Ecof304L, Introduction To Macroeconomics, Summer 2008 Homework4

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					                Eco f304L, Introduction To Macroeconomics, Summer 2008
                                       Homework 4


1     Multiple Choice
1. Experience for the United States shows that
A. consumption and GDP grow at about the same rate over the long term with GDP being less volatile
over the short-term business cycle.
B. consumption grows slower than GDP over the long term with consumption being less volatile over
the short-term business cycle.
C. consumption grows faster than GDP over the long term with consumption being more volatile over
the short-term business cycle.
D. consumption and GDP grow at about the same rate over the long term with GDP being more volatile
over the short-term business cycle.
E. consumption grows faster than GDP over the long term with GDP being more volatile over the short-
term business cycle.

    2. Which of the following rankings accurately lists the major components of consumption expendi-
ture in terms of their volatility over the business cycle?
A. Nondurables durables services
B.Durables nondurables services
C.Durables services nondurables
D.Services durables nondurables
E.N ondurables services durables

    3. Real GDP in the United States
A. exceeds disposable personal income by 40 percent, because GDP includes taxes, retained earnings,
and depreciation expenditures that are not part of personal income.
B. falls short of disposable personal income by 40 percent, because personal income includes transfer
payments that are not directly linked to production.
C. almost exactly equals disposable personal income, because depreciation expenses are such a small
fraction of gross investment in most years.
D. exceeds disposable personal income by over 50 percent because of the size of the federal budget.
E. none of the above.

     4. One reason why consumption expenditure is less volatile than GDP is that
A. personal disposable income is more volatile than GDP.
B. personal disposable income is less volatile than GDP.
C. the progressive income tax structure of the United States is too weak to generate higher and lower
collections during booms and recessions, respectively.
D. retained corporate earnings increase during recessions because firms use the slow times to retool for
the next upturn.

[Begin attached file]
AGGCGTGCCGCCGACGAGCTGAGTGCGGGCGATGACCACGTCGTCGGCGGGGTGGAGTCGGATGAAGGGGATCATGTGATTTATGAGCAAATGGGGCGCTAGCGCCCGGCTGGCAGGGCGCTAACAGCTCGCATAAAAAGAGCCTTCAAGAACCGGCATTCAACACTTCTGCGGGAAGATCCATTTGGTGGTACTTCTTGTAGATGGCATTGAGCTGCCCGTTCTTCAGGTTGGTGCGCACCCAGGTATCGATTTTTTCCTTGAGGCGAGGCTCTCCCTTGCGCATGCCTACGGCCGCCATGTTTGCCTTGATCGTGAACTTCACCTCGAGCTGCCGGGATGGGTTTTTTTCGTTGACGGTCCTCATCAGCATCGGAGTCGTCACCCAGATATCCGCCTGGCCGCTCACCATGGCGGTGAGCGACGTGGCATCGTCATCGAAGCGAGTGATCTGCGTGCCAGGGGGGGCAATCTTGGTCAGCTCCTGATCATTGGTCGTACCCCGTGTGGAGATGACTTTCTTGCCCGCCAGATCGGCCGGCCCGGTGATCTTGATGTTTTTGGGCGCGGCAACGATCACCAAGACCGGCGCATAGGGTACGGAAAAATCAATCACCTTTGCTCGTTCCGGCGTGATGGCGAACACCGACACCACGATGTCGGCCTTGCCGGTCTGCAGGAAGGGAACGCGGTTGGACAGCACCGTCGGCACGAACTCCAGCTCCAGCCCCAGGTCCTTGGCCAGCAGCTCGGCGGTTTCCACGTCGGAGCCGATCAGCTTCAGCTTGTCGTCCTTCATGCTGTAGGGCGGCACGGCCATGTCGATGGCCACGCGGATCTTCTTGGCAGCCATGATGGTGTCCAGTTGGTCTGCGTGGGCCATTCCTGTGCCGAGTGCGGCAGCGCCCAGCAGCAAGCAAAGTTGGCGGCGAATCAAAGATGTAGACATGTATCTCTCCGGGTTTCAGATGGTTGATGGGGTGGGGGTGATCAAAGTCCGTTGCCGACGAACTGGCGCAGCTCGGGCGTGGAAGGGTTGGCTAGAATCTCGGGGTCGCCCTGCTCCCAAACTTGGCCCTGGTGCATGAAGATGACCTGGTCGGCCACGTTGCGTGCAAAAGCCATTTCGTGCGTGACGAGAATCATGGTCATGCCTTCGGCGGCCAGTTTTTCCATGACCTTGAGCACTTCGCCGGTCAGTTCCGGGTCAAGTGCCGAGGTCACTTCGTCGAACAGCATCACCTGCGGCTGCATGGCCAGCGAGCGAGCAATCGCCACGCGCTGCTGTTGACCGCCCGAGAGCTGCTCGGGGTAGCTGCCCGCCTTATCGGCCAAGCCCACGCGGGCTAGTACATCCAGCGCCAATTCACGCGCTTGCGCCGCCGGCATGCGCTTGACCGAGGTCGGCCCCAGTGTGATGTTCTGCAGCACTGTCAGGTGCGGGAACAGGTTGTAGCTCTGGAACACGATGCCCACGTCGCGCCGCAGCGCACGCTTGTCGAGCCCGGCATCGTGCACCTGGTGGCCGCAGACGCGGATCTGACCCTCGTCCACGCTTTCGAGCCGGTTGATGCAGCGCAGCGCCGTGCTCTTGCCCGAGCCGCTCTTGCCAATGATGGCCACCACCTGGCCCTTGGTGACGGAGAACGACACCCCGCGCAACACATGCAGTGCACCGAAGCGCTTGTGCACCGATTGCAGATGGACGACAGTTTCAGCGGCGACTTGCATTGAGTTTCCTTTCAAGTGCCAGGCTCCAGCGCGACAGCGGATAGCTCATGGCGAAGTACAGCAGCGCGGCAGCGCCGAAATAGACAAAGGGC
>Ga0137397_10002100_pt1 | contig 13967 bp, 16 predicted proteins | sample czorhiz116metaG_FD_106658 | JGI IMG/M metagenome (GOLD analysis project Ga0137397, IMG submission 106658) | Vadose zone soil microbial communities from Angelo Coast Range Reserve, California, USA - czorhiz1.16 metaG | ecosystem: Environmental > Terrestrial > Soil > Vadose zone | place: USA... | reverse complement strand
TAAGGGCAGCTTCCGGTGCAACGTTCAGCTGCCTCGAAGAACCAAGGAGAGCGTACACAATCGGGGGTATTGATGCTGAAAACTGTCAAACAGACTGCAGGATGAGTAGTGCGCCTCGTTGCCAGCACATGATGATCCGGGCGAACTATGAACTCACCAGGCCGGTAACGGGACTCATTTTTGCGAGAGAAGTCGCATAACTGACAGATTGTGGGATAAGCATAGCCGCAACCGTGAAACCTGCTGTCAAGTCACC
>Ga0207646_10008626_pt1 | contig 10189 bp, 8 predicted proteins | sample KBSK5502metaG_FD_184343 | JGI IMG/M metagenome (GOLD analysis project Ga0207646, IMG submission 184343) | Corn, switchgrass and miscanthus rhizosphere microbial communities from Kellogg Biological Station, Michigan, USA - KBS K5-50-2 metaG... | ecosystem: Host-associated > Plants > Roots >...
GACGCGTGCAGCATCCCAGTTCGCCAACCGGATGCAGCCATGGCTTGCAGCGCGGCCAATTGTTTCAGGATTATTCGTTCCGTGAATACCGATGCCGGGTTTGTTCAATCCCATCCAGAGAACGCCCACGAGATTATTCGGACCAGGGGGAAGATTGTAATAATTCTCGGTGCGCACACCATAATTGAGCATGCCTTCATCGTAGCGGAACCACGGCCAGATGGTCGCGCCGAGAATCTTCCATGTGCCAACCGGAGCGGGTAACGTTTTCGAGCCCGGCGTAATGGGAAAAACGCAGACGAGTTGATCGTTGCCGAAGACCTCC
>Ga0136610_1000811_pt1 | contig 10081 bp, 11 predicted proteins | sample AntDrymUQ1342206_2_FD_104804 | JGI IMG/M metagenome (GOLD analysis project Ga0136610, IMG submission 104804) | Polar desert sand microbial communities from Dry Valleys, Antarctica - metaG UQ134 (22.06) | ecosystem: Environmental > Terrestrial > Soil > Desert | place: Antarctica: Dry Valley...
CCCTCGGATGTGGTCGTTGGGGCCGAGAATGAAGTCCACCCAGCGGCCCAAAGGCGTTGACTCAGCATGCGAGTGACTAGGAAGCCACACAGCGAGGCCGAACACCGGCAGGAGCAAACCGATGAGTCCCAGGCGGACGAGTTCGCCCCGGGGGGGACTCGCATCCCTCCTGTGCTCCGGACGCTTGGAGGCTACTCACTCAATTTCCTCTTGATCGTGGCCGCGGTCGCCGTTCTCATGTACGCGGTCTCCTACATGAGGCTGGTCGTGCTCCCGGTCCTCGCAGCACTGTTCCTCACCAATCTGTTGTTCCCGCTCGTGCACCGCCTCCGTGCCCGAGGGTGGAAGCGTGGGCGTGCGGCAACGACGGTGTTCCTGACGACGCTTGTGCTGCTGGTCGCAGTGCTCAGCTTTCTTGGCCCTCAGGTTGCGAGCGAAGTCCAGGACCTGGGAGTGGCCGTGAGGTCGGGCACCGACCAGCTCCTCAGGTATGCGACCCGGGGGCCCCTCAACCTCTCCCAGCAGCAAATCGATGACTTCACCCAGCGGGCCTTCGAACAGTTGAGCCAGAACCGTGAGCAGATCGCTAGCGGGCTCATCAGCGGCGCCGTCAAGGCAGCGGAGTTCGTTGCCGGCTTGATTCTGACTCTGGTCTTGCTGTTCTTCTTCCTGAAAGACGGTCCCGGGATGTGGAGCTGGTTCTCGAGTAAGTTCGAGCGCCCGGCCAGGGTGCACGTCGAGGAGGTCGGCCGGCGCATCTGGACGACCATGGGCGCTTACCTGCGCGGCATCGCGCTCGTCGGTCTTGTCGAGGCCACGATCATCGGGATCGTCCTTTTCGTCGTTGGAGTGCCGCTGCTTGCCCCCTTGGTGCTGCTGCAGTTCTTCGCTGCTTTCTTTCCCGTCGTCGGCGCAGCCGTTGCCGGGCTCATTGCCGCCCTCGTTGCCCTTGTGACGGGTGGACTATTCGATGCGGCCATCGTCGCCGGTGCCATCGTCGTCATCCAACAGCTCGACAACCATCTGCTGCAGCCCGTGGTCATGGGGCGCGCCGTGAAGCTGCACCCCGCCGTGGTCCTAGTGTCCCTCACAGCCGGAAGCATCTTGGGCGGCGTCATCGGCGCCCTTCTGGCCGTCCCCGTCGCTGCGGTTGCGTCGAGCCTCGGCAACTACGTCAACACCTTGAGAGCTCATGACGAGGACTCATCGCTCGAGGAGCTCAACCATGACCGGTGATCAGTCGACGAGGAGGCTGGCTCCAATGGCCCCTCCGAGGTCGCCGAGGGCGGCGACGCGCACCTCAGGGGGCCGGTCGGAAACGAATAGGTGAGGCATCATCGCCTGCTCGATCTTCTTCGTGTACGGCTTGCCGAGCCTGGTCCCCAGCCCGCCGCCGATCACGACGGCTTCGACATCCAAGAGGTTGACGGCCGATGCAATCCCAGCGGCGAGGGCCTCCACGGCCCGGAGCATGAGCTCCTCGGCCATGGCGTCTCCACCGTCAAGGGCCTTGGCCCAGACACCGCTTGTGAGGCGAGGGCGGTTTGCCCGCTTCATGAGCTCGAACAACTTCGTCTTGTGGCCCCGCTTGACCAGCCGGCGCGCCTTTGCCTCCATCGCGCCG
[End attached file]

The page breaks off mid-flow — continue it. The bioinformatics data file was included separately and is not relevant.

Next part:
E. none of the above because the statement is false.
     5. The distinction between consumption and consumption expenditures, although subtle, becomes
important in the case of
A. services, since they are rapidly becoming a much larger portion of consumption.
B. nondurables, since they are becoming a much larger portion of consumption.
C. durables, since they are purchased erratically but consumed more or less continuously over time.
D. both a and b.
E. a, b, and c.

    6. The short-run marginal propensity to consume can be derived statistically by calculating how
A. the level of consumption responds to changes in the level of disposable income.
B. changes in consumption respond to changes in disposable income from year to year.
C. consumption is correlated to disposable income on a quarterly basis.
D. changes in consumption of less durable goods respond to changes in disposable income.
E. none of the above.

    7. Because the long-run marginal propensity to consume is
A. smaller than the short-run marginal propensity to consume; consumption is more volatile over the
business cycle than personal disposable income.
B. larger than the short-run marginal propensity to consume; consumption is less volatile over the busi-
ness cycle than personal disposable income.
C. larger than the short-run marginal propensity to consume; consumption is more volatile over the
business cycle than personal disposable income.
D. smaller than the short-run marginal propensity to consume; consumption is less volatile over the
business cycle than personal disposable income.
E. identical to the short-run marginal propensity to consume.

    8. For the past 30 years in the United States, the long- and short-run marginal propensities to
consume have been estimated to be
A. 0.72 and 0.94, respectively.
B. 11.2 and 4.1, respectively.
C. 0.94 and 0.77, respectively.
D. identical and equal to 0.94.
E. too volatile to attribute to a single number.

    9. Modern forward-looking theories of consumption
A. are founded on the pioneering work done by Milton Friedman and Franco Modigliani on the perma-